It is not unusual, at this time of year, with offspring either going or returning to university, that many parents ponder whether this is the best route for future success. The press also appear to favour similar reflections every Autumn. Of course, there is no easy answer to the conundrum of a degree against other, often vocational qualifications but one thing is certain, the options to sensibly choose between the two are not always adequately considered.
Most young people in independent education would expect to enter a well-thought of university, preferably in the Russel Group and study a mainstream academic subject. Virtually all careers advice in such schools makes this assumption. Perhaps it is too easy to be ‘train-tracked’ from GCSE onwards for everyone concerned and the consequences are only thought of later. The frightening statistic that only 40% of graduate’s work in their chosen area of university study only enhances this issue. However, many see a degree, like the generations before them, as the final examined educational passport to a whole world of opportunities.
There is little doubt the alternatives to the default position of university are becoming increasingly attractive to many. This may be a simple reflection on the general economic climate, but it is also a tempting alternative. Whether it be an ‘apprenticeship’, some other form of work- related course or a work placement that guarantees future training, the possibilities are out there. Furthermore, the possibilities often come with financial inducements that can mitigate taking out vast student loans and perhaps allow the student to remain living at home, saving further costs. The independence of university life as opposed the independence of having money in one’s pocket is a matter of choice.
There is also a school of thought that suggests university courses and outcomes may not be all they could be. There is little doubt that tertiary provision has grown in recent years to the point of saturation. The current debate concerning the number of ‘unconditional offers’ for places, has highlighted that even the best universities have places to fill as opposed to be competed for. The ‘grade inflation’ witnessed in school examinations is now being seen at degree award level. And all of this against a background where employers are asking for relevant skills they say are missing in current academic provision.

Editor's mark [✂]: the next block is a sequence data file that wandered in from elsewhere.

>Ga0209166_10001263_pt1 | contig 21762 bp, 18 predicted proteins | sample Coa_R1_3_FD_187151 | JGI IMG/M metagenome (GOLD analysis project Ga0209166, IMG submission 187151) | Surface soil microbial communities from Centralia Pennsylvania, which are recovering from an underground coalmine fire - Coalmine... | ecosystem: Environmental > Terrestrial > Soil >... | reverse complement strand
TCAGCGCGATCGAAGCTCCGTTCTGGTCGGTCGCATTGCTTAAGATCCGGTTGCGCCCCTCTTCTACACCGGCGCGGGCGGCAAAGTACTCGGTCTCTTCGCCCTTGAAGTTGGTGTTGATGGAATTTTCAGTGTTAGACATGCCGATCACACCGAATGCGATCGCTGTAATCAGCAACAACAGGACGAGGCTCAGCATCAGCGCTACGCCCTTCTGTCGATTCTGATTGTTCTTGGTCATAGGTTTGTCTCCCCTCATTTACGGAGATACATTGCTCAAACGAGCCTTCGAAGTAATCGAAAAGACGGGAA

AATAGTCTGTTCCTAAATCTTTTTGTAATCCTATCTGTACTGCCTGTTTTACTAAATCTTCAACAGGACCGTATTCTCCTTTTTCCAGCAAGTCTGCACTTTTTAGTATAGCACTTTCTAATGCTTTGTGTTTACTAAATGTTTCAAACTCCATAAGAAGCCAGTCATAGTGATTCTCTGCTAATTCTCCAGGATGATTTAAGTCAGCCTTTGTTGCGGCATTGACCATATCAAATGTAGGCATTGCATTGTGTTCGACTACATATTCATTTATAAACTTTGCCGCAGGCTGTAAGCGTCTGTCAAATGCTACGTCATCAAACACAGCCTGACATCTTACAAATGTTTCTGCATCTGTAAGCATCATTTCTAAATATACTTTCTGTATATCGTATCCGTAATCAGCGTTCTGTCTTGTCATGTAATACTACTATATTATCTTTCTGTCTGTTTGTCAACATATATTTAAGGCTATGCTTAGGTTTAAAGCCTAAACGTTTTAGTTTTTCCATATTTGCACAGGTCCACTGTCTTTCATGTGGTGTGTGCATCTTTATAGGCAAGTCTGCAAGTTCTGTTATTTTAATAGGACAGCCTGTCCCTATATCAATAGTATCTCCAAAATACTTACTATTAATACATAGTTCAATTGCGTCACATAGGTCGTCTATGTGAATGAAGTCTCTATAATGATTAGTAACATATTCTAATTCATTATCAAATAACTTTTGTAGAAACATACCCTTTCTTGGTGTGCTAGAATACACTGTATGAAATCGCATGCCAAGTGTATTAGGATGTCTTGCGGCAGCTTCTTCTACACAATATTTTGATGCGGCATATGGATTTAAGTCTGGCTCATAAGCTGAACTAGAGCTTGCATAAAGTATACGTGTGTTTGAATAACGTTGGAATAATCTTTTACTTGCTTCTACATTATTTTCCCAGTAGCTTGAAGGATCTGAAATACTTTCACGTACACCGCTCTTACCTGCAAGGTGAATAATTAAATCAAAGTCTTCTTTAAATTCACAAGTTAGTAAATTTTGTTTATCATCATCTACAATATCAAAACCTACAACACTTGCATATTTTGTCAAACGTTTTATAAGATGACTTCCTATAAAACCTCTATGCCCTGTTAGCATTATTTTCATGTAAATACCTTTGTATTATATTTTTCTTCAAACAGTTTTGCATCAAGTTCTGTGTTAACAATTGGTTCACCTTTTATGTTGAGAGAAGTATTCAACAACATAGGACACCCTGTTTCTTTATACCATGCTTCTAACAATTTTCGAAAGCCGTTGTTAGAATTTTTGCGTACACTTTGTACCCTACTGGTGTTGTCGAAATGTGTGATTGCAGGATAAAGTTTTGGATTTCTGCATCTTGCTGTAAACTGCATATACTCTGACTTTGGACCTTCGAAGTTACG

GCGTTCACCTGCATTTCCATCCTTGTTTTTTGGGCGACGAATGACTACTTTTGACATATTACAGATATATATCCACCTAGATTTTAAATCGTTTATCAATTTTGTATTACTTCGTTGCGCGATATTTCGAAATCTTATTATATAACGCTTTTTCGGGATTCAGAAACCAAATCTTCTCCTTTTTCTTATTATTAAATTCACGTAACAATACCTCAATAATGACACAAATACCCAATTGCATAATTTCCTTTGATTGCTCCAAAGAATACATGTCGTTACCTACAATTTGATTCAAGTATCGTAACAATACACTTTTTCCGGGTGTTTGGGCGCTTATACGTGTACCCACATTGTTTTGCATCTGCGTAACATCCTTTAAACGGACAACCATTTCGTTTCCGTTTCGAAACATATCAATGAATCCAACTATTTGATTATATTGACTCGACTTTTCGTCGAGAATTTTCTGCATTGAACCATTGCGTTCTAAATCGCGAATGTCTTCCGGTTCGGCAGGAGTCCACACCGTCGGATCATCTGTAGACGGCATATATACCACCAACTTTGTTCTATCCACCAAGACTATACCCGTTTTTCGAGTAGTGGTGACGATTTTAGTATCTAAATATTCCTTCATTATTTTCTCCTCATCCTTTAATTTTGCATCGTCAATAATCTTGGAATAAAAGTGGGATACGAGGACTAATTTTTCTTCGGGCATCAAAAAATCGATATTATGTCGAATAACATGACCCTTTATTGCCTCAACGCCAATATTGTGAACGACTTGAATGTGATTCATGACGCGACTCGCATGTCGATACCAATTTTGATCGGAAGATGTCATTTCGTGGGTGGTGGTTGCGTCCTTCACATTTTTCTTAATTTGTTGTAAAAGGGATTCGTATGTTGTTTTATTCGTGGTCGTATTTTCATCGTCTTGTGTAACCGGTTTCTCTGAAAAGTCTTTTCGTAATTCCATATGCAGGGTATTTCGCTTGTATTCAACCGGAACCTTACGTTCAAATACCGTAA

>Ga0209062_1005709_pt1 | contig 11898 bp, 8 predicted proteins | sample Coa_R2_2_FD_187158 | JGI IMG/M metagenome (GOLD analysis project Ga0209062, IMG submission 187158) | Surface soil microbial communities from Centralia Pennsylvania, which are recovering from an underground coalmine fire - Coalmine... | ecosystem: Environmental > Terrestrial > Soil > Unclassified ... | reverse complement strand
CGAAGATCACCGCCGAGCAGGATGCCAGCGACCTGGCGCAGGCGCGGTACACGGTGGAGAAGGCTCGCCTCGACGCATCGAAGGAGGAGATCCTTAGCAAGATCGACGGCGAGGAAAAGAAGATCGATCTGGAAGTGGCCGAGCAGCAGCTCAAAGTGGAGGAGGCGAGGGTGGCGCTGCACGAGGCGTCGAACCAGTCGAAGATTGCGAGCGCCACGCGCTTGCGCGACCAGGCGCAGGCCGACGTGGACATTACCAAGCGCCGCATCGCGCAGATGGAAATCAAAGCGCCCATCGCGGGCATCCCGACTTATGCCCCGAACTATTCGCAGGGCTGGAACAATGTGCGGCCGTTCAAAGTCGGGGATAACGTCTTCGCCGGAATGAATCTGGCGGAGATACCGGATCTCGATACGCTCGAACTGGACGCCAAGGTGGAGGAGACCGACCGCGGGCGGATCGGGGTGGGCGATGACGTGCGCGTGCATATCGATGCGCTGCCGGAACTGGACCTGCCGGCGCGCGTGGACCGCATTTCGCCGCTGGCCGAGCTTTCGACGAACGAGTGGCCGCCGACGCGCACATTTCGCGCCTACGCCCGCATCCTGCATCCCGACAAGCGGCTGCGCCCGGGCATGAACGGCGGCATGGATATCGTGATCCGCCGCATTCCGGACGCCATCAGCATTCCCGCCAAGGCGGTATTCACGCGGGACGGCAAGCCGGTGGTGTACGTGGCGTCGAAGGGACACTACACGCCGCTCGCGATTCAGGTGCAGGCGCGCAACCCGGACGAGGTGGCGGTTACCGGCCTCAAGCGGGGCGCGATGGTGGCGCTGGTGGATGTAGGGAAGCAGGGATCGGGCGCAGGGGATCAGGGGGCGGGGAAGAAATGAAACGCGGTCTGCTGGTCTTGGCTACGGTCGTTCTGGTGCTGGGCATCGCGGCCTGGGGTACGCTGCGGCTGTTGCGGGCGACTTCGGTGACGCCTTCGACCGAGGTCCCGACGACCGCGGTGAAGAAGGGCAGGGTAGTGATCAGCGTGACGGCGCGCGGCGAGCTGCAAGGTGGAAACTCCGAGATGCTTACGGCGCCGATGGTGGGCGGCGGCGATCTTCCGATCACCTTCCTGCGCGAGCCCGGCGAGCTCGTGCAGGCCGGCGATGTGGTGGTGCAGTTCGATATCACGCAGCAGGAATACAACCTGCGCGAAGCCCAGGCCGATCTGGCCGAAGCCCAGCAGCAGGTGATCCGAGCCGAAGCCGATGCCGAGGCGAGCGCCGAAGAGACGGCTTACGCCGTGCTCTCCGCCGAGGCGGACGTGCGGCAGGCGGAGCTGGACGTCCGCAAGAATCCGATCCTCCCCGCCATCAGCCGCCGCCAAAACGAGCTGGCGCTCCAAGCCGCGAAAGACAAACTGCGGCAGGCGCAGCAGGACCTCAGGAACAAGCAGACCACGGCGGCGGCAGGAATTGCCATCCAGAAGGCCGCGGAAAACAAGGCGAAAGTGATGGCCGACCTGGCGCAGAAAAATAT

From a parental point of view, the last ten years has seen the first generation of offspring who must face the concept of debt before they have earned a penny or often even secured employment. Even for parents who have paid independent school fees and have the ability to at least partially subsidise their offspring at university, the costs can be frightening. It is little wonder the growing concern regarding the diversity of student intake is becoming a major issue. Simply put, there are those being priced out of the opportunity entirely, a fact apparently conveniently overlooked in official circles.
Within two generations we have moved from having some of the first in our families going to university to the point where it has become an expectation for most. We appear to have travelled this route very quickly and often without due reflection. It is hardly surprising that many areas of Further Education feel the poor relative in this process and other tertiary institutions focussing on vocational education feel they have had an unfair deal. This reflects a simply prejudice that benefits no-one that academic qualifications and university is seen as more important than vocational qualifications leading to other alternative routes to learning or employment. If you know nothing of the proposed T Level debate, it proves the point in one.
Careful consideration of the pathways open at 16 and 18 need more consideration by schools, careers advisors and parents. Furthermore, these watershed moments are perhaps too late in the piece to make some fundamental decisions on a young person’s aptitudes, with careful research being undertaken from the beginning of Key Stage 4. It would be fair to say, that as a society we do not seem to have balanced the equation between the world of education both academic and vocational and that of direct employment. We have also spent a long time trying!